Ad students who act like ad pros, succeed.

Used by permission. © Joel Robison

Used by permission. © Joel Robison

Most academic advertising programs are inadequate in preparing a graduate to enter his or her career. Those who walk across the stage into premiere positions are those who act as an ad professional before they become one.

Know where the best work happens. In an interview, be able to cite the best work and who is doing it. Being aware of the latest trends in marketing and where future trends will arise. Keep up on industry news and comment on it. In other words, engage in the conversation.

Never stop growing. Long-range plans require continual refinement of abilities. You never finish your portfolio. Make it a goal to replace everything in it every two or three years. Take care. New doesn’t mean better. Every addition should be an upgrade. Get objective critiques by those you trust and respect before adding a piece to your book.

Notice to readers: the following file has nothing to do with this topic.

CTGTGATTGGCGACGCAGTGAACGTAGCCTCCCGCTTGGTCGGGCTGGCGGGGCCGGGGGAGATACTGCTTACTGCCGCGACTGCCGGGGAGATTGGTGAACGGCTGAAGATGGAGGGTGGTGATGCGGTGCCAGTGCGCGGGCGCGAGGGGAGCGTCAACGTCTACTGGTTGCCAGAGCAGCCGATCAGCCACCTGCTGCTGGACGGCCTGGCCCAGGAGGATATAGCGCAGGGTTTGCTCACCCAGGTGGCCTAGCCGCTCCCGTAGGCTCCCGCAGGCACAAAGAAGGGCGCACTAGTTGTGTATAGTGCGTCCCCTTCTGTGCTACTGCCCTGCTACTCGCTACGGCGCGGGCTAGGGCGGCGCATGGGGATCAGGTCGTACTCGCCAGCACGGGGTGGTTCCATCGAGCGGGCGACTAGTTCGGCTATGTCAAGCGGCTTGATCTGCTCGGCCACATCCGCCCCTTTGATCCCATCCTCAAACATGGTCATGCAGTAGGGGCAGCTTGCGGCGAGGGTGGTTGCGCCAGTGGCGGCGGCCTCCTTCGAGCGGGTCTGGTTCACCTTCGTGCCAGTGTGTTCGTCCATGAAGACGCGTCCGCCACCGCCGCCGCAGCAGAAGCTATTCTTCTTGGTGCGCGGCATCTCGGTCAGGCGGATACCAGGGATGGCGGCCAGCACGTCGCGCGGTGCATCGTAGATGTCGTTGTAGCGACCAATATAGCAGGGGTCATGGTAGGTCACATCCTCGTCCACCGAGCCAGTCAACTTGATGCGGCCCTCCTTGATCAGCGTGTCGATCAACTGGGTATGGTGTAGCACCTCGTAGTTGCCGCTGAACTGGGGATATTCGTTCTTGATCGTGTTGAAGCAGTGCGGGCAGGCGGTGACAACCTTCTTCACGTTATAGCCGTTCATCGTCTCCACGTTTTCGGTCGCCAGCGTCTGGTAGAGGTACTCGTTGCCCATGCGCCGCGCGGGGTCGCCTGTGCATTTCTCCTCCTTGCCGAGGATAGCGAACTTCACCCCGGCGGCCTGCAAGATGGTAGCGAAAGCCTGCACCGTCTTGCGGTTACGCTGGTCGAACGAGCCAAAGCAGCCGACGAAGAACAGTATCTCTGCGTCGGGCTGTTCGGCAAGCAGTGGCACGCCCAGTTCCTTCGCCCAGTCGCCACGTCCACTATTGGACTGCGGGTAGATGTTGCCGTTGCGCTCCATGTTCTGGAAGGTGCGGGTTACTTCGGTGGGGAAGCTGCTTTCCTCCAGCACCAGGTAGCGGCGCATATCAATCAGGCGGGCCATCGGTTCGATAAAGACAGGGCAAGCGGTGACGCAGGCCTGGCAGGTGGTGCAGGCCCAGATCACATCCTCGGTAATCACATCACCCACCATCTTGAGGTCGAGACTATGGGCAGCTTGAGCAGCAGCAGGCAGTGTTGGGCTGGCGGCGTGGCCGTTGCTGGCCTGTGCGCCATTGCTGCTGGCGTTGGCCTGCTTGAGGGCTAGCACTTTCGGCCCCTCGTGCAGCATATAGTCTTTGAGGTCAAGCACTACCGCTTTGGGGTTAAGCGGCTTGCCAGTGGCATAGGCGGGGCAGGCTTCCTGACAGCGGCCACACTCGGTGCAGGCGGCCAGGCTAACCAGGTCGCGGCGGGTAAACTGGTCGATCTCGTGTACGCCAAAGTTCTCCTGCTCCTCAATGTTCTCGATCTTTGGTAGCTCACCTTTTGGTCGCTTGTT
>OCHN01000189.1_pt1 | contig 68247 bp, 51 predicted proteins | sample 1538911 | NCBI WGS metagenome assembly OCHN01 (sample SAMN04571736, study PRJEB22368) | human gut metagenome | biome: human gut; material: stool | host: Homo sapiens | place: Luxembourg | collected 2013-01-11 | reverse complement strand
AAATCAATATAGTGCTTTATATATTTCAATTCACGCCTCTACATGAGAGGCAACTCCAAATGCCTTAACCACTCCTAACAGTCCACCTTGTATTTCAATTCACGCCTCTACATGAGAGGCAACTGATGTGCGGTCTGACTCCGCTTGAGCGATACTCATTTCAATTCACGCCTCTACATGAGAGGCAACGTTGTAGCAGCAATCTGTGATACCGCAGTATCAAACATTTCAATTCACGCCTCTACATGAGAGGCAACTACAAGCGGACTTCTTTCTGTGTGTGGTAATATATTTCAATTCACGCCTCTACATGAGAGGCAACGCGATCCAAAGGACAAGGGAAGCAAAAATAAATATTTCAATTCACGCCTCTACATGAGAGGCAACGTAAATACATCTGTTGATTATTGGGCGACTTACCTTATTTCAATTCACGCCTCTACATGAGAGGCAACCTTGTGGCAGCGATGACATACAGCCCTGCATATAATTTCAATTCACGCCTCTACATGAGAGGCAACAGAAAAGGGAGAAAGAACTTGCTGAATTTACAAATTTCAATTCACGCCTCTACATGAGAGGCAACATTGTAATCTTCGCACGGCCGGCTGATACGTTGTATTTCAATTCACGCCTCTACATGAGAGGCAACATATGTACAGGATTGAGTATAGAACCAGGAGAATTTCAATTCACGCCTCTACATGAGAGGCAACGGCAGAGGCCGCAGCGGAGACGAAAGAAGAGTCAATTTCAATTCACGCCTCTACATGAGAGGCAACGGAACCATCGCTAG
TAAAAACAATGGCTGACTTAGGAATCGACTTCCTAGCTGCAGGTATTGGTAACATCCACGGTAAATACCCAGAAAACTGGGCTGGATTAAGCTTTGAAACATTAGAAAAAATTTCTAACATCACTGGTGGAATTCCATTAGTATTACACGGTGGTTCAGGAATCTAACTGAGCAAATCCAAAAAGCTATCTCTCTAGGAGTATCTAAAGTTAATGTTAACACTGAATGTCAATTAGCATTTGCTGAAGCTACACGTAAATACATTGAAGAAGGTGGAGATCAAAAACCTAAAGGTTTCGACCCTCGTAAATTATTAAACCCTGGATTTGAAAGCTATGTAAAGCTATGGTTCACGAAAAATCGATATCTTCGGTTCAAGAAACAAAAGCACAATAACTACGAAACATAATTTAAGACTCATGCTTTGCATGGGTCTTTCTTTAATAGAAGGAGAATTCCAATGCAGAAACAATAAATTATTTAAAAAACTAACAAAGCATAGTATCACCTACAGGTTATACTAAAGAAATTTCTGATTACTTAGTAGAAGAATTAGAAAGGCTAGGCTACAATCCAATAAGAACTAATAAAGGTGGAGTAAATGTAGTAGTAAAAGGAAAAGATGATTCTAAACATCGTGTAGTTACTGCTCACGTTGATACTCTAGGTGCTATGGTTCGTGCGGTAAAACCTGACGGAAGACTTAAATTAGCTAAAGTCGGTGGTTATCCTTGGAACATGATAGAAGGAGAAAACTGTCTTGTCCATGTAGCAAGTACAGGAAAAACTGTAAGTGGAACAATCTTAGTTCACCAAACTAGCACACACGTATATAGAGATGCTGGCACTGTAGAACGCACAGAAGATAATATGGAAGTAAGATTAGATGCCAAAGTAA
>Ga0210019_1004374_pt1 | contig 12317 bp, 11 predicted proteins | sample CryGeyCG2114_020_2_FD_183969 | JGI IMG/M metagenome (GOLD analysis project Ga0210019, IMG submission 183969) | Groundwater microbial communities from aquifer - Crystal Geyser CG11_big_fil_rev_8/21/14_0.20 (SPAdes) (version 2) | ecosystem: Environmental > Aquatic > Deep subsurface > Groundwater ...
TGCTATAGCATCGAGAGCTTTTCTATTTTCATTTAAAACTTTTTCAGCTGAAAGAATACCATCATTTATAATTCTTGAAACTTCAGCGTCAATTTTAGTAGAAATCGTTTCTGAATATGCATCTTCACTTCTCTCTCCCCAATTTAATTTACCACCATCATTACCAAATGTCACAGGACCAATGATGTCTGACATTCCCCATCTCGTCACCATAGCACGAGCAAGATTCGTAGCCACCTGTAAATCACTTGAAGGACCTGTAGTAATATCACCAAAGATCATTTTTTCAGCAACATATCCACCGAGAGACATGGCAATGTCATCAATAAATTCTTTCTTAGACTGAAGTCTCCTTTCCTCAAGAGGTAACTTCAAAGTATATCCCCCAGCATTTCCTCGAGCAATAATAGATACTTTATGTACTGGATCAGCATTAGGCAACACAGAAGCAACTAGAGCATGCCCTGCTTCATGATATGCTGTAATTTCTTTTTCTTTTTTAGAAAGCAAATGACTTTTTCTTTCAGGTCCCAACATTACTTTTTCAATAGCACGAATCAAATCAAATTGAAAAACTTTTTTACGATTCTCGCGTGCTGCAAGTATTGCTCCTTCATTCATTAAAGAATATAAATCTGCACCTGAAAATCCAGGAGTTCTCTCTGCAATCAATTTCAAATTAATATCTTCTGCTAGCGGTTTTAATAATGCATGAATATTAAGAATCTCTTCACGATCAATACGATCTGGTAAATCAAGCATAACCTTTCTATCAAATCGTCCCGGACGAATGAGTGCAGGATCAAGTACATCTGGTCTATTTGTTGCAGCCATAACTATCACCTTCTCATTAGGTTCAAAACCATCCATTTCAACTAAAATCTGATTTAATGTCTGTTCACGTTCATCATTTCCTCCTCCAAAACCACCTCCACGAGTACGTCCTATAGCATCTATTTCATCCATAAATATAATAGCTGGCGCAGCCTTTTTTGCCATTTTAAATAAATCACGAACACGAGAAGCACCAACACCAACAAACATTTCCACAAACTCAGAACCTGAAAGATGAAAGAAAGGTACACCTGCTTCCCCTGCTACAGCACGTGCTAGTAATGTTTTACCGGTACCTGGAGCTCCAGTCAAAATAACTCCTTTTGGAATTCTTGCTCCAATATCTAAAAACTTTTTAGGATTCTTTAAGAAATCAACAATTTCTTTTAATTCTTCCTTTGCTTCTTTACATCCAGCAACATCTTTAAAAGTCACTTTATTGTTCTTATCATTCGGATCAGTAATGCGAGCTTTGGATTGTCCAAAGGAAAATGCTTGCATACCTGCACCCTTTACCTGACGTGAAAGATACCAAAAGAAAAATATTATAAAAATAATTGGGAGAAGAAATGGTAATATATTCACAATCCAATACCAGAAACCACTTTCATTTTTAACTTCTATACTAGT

Re-educate. Pros know that school is a bubble that doesn’t represent the real industry. They know that a portfolio must demonstrate work that communicates across some communication channels. School assignments built on theory do not offer what is needed. Go beyond your assignment. Add ideas that demonstrate the ability to execute integrated brand campaigns.

Keep things in perspective. They know that being at the top of the class means nothing to the industry. Winning student awards in professional shows can help, but they are no guarantee. Who you are as a pro is as important as the work you do.

Be resilient. If this were an easy business, everyone would be trying to do it. It’s fun, and it has a cachet few other careers possess. But you have to want to be the best more than anything if you are to do it well. Those who get to the top worked hard for many years. Most people drop out of the business because the difficulty. If you want to make it, you must be an optimist that isn’t easily discouraged.

You may meet ad professionals that don’t have the attributes described above. They are not the real pros in our business. Ninety-five percent of advertising is horrible. Only a few people in our industry do the work we all admire. If you want to be one of those few, start being a pro before you are one.

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